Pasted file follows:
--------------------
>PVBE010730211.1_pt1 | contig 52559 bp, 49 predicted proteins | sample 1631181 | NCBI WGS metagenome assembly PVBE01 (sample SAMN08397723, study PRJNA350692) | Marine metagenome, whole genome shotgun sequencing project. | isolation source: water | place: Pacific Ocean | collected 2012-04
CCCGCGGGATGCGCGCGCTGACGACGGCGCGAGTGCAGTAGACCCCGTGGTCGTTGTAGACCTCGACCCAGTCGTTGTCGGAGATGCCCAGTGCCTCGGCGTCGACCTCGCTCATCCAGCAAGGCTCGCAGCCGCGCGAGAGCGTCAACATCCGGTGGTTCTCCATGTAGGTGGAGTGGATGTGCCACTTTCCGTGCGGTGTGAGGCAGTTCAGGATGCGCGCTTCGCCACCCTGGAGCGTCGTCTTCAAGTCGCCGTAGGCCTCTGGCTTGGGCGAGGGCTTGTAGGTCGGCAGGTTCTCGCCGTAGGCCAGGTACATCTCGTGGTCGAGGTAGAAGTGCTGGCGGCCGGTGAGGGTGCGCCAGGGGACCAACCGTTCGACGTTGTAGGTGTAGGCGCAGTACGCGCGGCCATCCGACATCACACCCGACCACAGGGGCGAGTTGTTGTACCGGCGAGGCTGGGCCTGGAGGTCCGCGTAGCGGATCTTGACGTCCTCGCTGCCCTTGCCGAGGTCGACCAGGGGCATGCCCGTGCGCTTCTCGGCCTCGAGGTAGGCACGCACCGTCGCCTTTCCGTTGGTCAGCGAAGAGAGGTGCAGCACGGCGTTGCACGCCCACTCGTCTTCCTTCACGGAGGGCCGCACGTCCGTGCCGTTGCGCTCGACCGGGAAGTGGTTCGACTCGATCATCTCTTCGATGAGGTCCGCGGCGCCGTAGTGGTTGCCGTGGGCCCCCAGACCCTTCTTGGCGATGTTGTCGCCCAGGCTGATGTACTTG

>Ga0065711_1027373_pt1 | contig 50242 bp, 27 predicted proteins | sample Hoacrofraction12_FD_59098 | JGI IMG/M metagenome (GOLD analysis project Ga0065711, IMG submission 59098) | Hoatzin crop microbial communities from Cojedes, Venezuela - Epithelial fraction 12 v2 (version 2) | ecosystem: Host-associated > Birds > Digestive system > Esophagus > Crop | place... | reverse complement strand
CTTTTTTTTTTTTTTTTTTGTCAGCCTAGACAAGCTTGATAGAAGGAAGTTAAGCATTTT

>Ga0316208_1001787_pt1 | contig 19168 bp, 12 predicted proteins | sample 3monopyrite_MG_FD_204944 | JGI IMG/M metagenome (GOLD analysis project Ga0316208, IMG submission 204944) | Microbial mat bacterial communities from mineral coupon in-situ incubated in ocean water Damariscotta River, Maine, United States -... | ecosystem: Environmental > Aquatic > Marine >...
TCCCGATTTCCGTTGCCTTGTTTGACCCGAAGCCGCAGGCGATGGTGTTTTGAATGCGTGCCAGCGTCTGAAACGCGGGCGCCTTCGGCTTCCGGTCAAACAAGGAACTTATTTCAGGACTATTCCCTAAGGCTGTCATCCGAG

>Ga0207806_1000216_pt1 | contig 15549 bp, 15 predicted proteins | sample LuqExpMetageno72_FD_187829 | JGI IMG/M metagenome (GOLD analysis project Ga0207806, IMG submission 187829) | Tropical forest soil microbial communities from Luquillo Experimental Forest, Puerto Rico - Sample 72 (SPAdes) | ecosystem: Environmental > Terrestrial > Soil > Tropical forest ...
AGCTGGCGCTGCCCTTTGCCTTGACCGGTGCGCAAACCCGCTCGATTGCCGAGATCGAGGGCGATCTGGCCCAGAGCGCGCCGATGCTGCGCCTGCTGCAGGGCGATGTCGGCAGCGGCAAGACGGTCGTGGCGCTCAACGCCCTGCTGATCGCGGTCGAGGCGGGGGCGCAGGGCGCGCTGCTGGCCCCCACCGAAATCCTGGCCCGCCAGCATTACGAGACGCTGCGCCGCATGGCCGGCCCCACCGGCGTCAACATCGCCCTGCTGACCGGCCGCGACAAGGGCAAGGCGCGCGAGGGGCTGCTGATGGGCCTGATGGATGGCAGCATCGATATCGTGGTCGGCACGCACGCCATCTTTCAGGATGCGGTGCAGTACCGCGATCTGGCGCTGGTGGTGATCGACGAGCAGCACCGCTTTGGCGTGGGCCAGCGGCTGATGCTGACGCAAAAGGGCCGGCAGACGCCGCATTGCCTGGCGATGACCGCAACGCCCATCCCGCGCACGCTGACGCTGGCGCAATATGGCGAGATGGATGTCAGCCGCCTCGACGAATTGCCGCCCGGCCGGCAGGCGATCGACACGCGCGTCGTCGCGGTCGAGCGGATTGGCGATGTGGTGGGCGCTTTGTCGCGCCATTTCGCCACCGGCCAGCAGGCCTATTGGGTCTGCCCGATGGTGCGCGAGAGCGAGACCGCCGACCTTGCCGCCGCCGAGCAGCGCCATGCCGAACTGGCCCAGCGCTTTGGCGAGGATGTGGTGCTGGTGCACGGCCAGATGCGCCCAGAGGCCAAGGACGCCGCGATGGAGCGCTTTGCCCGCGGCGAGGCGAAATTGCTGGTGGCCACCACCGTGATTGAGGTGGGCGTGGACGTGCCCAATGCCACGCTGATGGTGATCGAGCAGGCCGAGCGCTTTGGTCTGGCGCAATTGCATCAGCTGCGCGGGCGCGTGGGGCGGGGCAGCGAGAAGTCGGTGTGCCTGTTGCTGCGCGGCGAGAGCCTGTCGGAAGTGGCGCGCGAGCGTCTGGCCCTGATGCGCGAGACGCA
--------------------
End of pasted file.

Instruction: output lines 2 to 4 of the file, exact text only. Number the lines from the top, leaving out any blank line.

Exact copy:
CCCGCGGGATGCGCGCGCTGACGACGGCGCGAGTGCAGTAGACCCCGTGGTCGTTGTAGACCTCGACCCAGTCGTTGTCGGAGATGCCCAGTGCCTCGGCGTCGACCTCGCTCATCCAGCAAGGCTCGCAGCCGCGCGAGAGCGTCAACATCCGGTGGTTCTCCATGTAGGTGGAGTGGATGTGCCACTTTCCGTGCGGTGTGAGGCAGTTCAGGATGCGCGCTTCGCCACCCTGGAGCGTCGTCTTCAAGTCGCCGTAGGCCTCTGGCTTGGGCGAGGGCTTGTAGGTCGGCAGGTTCTCGCCGTAGGCCAGGTACATCTCGTGGTCGAGGTAGAAGTGCTGGCGGCCGGTGAGGGTGCGCCAGGGGACCAACCGTTCGACGTTGTAGGTGTAGGCGCAGTACGCGCGGCCATCCGACATCACACCCGACCACAGGGGCGAGTTGTTGTACCGGCGAGGCTGGGCCTGGAGGTCCGCGTAGCGGATCTTGACGTCCTCGCTGCCCTTGCCGAGGTCGACCAGGGGCATGCCCGTGCGCTTCTCGGCCTCGAGGTAGGCACGCACCGTCGCCTTTCCGTTGGTCAGCGAAGAGAGGTGCAGCACGGCGTTGCACGCCCACTCGTCTTCCTTCACGGAGGGCCGCACGTCCGTGCCGTTGCGCTCGACCGGGAAGTGGTTCGACTCGATCATCTCTTCGATGAGGTCCGCGGCGCCGTAGTGGTTGCCGTGGGCCCCCAGACCCTTCTTGGCGATGTTGTCGCCCAGGCTGATGTACTTG

>Ga0065711_1027373_pt1 | contig 50242 bp, 27 predicted proteins | sample Hoacrofraction12_FD_59098 | JGI IMG/M metagenome (GOLD analysis project Ga0065711, IMG submission 59098) | Hoatzin crop microbial communities from Cojedes, Venezuela - Epithelial fraction 12 v2 (version 2) | ecosystem: Host-associated > Birds > Digestive system > Esophagus > Crop | place... | reverse complement strand
CTTTTTTTTTTTTTTTTTTGTCAGCCTAGACAAGCTTGATAGAAGGAAGTTAAGCATTTT